Basic structural features of the SmHMGR genes of the cultivated S. miltiorrhiza populations

The confirmed complete genomic SmHMGR sequences were submitted to GenBank (Table 3). No introns were found in all the SmHMGR sequences. The genomic full length SmHMGR genes of the majority S. miltiorrhiza populations (36 populations) were 1656 bp, encoding 551 amino acids, while 2 populations, W-FJLY-V-1 and W-SCHY-W-1 were 1659 and 1650 bp encoding 552 and 549 amino acids respectively (Table 3).

Table 3. Basic data of the genomic SmHMGR genes of the cultivated S. miltiorrhiza populations

Nucleotide variation of the genomic SmHMGR genes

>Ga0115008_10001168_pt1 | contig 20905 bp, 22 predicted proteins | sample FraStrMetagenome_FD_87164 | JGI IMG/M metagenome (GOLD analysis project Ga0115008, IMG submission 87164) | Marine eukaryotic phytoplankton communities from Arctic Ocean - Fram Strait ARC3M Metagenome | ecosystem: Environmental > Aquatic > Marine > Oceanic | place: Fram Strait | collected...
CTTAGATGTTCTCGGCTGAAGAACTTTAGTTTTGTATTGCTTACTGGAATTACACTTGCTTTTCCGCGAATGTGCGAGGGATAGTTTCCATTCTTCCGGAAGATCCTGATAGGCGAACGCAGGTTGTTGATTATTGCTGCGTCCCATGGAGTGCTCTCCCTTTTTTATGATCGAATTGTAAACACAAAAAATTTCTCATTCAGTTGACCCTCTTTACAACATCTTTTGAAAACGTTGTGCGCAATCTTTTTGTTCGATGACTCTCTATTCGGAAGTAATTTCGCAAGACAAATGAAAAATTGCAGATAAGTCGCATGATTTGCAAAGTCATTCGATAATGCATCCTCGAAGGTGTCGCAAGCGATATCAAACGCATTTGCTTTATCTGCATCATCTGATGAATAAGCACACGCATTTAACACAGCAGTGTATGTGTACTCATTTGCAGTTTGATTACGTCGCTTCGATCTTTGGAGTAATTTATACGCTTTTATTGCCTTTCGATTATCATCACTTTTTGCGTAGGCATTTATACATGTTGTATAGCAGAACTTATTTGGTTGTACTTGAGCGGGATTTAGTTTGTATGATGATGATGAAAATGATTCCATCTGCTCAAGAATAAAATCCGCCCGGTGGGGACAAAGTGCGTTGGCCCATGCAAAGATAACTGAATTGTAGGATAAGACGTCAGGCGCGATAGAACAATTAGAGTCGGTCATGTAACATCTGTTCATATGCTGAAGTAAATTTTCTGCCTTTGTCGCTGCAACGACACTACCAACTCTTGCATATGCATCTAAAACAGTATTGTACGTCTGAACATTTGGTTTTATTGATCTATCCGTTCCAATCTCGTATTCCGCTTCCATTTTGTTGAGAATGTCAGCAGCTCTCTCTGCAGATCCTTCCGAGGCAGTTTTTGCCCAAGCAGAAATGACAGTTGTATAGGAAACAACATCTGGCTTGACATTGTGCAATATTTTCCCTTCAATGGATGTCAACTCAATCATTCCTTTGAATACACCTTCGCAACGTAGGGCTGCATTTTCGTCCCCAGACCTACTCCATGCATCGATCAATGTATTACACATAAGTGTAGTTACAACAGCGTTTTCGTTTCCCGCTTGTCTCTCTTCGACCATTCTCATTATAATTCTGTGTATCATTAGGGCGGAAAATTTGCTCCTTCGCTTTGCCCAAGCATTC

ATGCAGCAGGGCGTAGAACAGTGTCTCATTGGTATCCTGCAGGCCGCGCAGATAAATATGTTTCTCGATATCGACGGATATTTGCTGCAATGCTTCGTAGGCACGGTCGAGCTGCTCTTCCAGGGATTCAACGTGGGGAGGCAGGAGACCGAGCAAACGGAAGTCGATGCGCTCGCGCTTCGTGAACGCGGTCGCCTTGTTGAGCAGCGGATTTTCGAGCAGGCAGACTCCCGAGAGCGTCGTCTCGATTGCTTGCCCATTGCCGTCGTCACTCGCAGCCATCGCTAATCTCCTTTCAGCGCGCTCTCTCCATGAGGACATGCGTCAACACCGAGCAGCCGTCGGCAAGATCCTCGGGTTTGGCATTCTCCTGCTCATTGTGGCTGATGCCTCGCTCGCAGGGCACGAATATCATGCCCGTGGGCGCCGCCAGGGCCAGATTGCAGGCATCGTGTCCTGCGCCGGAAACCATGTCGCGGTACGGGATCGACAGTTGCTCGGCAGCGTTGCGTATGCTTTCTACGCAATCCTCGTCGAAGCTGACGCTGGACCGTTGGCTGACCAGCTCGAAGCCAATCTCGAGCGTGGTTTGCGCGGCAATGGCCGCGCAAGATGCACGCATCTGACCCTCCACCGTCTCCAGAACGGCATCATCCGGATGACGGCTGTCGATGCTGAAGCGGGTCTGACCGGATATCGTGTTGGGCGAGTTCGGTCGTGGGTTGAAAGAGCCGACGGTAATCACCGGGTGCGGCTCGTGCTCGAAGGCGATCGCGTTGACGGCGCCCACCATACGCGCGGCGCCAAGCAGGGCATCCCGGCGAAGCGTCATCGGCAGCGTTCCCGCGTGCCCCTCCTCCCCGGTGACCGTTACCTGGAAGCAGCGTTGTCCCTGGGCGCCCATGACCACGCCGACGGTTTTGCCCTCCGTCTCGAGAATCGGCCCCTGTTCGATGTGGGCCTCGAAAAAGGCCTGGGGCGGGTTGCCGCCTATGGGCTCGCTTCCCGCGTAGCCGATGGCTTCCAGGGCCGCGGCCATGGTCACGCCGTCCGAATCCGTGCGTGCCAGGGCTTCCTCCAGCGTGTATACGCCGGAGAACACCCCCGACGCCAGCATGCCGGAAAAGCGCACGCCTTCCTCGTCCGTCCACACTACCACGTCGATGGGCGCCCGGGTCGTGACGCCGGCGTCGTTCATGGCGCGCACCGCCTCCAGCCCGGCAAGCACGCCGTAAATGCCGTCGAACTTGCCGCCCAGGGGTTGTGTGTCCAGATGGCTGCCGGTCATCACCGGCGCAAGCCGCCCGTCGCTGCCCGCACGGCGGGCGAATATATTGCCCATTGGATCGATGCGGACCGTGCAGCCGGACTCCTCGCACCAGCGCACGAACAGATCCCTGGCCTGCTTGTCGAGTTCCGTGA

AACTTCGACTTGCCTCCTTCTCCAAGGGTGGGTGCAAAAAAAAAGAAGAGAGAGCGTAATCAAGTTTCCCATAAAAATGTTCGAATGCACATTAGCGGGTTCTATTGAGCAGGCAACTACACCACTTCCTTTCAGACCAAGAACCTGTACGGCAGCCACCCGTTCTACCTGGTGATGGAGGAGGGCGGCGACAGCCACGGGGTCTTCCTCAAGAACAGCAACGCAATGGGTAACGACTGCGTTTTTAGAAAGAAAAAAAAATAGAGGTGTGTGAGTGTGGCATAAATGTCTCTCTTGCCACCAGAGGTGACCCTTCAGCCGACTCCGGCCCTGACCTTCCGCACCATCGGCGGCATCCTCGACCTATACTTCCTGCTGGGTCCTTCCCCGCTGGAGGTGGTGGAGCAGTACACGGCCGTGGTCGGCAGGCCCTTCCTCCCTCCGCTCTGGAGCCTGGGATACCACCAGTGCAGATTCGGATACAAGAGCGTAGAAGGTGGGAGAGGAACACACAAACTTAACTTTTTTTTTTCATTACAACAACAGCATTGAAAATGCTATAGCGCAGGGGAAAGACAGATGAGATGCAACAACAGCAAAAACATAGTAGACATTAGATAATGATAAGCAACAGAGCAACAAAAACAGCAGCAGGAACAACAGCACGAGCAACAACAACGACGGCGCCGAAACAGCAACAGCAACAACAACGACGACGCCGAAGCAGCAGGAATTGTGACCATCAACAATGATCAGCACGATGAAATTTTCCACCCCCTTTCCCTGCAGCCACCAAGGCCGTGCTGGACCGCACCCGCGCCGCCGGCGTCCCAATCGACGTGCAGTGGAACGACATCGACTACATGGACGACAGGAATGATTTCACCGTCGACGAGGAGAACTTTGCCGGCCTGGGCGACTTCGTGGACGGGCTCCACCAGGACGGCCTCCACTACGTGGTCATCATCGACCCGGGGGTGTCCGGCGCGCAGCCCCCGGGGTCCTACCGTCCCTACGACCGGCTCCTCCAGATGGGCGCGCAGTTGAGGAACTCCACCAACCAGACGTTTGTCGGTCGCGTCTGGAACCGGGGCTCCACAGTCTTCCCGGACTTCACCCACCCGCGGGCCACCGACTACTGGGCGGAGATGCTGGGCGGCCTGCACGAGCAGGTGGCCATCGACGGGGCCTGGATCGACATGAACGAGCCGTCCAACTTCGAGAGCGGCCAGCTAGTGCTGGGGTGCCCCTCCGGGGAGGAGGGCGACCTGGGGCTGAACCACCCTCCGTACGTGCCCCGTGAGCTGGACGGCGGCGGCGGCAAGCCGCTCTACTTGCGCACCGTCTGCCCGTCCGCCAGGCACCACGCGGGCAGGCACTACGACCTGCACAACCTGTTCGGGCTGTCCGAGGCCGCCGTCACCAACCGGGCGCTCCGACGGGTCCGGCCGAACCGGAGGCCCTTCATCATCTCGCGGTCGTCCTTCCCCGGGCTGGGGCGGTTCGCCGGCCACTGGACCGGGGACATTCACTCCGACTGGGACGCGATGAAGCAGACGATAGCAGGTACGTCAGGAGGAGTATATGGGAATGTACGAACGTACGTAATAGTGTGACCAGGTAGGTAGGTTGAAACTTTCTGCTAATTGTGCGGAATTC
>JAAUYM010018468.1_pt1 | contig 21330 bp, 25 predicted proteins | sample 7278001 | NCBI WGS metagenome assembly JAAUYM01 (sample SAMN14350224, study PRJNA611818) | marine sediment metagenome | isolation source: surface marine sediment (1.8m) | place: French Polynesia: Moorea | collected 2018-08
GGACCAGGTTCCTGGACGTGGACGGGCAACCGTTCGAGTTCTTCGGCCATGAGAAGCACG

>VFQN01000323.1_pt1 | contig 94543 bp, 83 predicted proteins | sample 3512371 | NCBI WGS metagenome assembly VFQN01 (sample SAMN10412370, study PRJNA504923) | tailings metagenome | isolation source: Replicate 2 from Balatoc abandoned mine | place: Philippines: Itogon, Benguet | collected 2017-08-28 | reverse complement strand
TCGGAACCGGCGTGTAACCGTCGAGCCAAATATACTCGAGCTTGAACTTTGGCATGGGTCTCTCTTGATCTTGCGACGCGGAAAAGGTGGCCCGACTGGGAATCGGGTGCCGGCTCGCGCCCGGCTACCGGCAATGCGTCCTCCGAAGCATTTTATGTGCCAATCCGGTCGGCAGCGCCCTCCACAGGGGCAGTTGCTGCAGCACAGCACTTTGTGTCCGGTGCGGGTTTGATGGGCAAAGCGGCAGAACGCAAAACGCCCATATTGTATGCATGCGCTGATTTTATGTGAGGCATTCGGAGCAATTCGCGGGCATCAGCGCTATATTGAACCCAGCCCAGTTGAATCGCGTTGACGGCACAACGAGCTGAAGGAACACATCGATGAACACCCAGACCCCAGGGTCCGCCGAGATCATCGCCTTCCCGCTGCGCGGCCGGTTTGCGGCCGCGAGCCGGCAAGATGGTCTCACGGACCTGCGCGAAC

There were 103 SNP variation sites of the SmHMGR gene in 38 populations, with a variation rate of 6.22%, among which, 56 transitions, 35 transversions and 12 insertions/deletions. Most variations (96) occurred in W-SCHY-W-1, followed by five in S-NM-V-1, two in V-JLCC-V-1 and one in V-HBAG-V-1. The remaining 34 populations were in consensus. Four populations, V-JLCC-V-1, V-HBAG-V-1, W-SCHY-W-1 and S-NM-V-1, could be discriminated from the remaining 34 by SNP fingerprints (Table 4). The morphology of seed, flower and root of the four unique Danshen populations is shown in online Supplementary Fig. S2.

Table 4. Nucleotide variation sites of SmHMGR sequences of S. miltiorrhiza populations

SNP variations were shown in bold type; ‘/’: deletions

Variations of the deduced amino acid sequences of SmHMGR genes